FINALLY! Anyone who has considered buying a backup power generator to cope with power instability could benefit from such a device (especially on a hybrid car where the vehicle could be refueled during a long power outage). The car also serves a useful purpose when it isn't needed as a power source. At best existing third party inverters only supply 120 volts at 15 amps from the car battery; an integrated solution with the car would be wonderful. Switches to remove the house from the grid are readily available (in Connecticut one is available that plugs in between the electric meter and the house and allows an external power source to be activated at any time).
This concept has been floating around for electric cars since the beginning. Only it was described as allowing the car's batteries to help power the grid (instead of an individual dwelling). Yes, there are issues about charge/discharge cycles of the batteries, but looking at this from an emergency or supplemental power backup perspective it's great. Now, if you combine this with a grid tie solar system, you could effectively provide a residence with electricity for extended periods of grid power outage. The price is in line with what a grid tie solar inverter costs. (I know because I have one).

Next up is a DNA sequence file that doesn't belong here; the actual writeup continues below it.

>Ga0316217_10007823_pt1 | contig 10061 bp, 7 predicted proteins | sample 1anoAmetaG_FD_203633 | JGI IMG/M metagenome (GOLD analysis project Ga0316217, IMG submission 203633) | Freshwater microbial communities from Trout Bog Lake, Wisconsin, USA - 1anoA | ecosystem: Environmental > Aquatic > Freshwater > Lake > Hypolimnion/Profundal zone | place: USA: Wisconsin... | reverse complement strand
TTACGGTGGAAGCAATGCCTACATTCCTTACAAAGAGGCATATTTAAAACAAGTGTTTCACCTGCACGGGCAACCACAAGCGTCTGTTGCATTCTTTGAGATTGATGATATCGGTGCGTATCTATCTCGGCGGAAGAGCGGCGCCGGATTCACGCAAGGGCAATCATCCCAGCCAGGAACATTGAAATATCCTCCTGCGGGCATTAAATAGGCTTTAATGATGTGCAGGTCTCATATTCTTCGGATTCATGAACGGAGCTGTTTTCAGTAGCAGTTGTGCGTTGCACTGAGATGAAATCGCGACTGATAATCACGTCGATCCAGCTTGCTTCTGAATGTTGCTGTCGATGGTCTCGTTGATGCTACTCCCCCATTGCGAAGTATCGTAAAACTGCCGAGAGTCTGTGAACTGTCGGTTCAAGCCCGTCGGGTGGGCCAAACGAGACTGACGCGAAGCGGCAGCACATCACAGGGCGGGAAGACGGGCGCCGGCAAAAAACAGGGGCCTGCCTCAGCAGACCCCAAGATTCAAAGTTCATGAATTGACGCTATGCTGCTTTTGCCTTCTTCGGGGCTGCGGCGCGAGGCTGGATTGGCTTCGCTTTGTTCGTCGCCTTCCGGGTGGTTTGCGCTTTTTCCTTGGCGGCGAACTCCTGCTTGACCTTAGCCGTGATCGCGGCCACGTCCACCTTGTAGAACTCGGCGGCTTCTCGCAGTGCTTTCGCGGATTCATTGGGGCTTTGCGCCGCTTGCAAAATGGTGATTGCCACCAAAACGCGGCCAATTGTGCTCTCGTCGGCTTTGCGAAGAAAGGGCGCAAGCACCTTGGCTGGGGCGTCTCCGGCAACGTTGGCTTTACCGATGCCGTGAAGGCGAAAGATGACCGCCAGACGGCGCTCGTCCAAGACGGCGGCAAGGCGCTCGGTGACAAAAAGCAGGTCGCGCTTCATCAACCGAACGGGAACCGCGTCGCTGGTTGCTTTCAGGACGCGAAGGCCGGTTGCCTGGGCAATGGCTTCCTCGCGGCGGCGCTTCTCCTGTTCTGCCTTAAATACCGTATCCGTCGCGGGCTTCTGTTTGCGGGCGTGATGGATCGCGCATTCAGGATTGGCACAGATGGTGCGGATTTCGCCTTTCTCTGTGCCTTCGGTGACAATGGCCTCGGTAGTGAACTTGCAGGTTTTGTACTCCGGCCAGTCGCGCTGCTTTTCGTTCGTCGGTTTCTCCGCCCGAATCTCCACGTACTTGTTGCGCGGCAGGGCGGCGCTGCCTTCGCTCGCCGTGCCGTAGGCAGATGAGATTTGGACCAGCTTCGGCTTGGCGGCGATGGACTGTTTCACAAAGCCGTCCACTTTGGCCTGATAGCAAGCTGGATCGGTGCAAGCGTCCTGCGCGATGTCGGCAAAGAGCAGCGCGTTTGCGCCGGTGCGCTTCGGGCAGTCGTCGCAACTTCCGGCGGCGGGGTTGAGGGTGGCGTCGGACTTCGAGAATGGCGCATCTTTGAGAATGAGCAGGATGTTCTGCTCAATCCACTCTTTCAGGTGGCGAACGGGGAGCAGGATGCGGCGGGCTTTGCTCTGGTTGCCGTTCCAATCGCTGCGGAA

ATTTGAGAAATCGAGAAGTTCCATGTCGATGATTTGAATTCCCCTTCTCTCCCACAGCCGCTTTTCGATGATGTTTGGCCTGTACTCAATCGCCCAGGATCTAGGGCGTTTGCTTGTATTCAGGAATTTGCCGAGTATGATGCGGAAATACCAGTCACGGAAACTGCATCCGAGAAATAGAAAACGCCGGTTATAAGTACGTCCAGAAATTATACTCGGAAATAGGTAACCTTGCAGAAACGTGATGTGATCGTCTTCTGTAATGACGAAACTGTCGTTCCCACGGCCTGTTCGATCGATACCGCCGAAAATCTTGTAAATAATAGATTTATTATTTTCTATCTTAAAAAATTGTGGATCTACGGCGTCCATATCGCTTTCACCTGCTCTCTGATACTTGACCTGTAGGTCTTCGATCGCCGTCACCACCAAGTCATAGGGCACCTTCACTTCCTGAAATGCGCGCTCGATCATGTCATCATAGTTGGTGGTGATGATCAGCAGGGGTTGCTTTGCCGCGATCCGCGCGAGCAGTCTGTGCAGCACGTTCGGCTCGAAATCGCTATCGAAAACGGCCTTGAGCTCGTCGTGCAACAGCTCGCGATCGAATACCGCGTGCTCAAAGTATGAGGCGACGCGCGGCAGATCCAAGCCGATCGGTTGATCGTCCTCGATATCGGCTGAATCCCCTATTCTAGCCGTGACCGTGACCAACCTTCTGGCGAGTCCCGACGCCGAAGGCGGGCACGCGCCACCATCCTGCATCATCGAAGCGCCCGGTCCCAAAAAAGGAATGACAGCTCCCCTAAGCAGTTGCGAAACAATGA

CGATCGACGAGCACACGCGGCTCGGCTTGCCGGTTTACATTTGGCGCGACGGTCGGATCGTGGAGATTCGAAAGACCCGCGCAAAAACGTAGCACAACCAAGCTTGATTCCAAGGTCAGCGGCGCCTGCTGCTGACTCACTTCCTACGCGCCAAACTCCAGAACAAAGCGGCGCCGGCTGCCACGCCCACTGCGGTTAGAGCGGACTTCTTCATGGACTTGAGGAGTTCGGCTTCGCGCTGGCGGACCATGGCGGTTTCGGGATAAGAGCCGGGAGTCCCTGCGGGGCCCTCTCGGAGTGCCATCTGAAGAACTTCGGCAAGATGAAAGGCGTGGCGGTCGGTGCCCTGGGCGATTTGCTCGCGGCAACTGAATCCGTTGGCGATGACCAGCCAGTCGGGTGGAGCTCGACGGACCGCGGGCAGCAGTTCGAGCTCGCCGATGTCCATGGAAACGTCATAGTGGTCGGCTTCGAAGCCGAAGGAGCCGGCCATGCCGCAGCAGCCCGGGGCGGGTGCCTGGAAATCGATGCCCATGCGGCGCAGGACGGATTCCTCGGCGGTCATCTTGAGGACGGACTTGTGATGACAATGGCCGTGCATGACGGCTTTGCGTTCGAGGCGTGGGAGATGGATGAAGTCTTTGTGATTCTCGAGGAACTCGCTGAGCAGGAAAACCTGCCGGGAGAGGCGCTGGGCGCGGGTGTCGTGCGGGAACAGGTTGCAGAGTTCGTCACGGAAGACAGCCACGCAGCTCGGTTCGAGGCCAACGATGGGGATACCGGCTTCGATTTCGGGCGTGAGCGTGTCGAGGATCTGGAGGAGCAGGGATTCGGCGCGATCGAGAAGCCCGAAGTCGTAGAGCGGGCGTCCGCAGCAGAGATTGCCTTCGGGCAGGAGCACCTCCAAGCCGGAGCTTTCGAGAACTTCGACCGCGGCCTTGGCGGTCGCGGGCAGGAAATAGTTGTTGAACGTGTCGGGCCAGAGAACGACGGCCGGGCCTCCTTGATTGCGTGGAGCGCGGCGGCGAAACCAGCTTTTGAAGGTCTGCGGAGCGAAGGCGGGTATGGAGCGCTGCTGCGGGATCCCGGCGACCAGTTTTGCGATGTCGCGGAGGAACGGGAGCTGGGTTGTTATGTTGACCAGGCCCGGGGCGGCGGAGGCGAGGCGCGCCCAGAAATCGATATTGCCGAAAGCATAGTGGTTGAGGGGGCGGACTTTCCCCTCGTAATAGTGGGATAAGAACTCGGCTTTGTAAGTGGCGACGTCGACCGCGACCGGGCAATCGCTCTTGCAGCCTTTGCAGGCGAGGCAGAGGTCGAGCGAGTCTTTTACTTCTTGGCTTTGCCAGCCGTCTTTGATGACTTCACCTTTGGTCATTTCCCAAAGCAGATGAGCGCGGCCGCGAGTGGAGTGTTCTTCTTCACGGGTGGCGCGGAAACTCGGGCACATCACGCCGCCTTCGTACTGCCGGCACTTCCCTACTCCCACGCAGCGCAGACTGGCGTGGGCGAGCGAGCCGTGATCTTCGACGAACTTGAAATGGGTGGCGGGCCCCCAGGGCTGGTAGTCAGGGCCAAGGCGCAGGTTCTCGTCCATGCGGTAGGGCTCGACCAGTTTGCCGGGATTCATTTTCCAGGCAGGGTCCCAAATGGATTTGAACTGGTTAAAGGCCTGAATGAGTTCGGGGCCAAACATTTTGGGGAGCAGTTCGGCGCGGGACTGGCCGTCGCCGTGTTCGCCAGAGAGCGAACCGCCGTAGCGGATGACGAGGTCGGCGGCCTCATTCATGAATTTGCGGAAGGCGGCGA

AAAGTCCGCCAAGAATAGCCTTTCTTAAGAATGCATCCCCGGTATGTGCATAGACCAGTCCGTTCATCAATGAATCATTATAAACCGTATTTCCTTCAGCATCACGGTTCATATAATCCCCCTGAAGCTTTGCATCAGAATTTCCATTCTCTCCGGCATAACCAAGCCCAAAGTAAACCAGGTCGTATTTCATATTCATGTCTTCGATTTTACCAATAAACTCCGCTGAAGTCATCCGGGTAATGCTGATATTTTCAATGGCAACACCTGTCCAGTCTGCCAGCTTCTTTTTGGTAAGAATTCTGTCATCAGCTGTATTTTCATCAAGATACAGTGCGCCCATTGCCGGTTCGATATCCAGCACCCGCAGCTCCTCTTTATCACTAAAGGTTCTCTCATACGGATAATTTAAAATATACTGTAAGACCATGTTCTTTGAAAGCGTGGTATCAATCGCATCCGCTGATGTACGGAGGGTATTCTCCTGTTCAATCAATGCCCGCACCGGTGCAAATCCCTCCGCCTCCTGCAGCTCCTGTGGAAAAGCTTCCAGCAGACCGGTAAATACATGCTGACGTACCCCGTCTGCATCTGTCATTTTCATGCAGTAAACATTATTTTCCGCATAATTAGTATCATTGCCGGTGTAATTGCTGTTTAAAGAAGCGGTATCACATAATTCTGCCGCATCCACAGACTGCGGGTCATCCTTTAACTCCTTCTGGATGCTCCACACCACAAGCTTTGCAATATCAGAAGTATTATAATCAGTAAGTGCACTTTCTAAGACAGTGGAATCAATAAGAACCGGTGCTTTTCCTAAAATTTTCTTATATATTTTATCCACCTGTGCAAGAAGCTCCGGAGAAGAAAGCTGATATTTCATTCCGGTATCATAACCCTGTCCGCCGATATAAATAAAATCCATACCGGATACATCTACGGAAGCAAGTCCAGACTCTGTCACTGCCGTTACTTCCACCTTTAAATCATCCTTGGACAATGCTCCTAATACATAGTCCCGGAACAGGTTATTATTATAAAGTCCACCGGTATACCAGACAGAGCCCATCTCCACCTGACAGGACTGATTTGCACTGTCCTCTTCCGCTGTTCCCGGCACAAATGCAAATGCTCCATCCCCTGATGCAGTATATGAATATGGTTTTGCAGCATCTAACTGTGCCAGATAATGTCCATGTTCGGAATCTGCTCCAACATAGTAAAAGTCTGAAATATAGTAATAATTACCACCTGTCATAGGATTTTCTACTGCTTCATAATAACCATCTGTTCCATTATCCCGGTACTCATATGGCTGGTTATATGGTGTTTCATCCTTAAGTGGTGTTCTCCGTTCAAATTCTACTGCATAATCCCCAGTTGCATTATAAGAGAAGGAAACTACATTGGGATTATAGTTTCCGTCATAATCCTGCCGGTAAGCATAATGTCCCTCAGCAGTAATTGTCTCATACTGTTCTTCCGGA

This device is a big sell plus, and should be made available in the US.
This has interesting emergency preparedness aspects to it as well--at least may be extended this way. Move the vehicles to where power has been lost due to weather or earthquake or something and provide power until local power can be restored.
This is an insanely good marketing gimic! Most smart meters change rates with time so that it could be comparable to installing solar panels! (Neither of which would offer particularly good prospects of recovering your money). Nonetheless, I like it.
At $4,153 (even after subsidies) I wonder how many will be opting for this in other countries' markets. In Japan, I can understand the need with many reactors going off-line. Seems like this is a nice to have gadget when other alternates (like wind/solar) are not viable.
What "existing UPS system"? When in the "supply mode", the output is AC and intended to the home's distribution panel. It would be possible to wedge another UPS in there, at the cost of increased inefficiency but I doubt the average Japanese home already has one.
Hi, Chanj. According to Nissan, the system can run on various operating modes and has a timer function which can be controlled with an LCD touch panel. Electricity is stored or supplied automatically in accordance with a household's electricity capacity and consumption.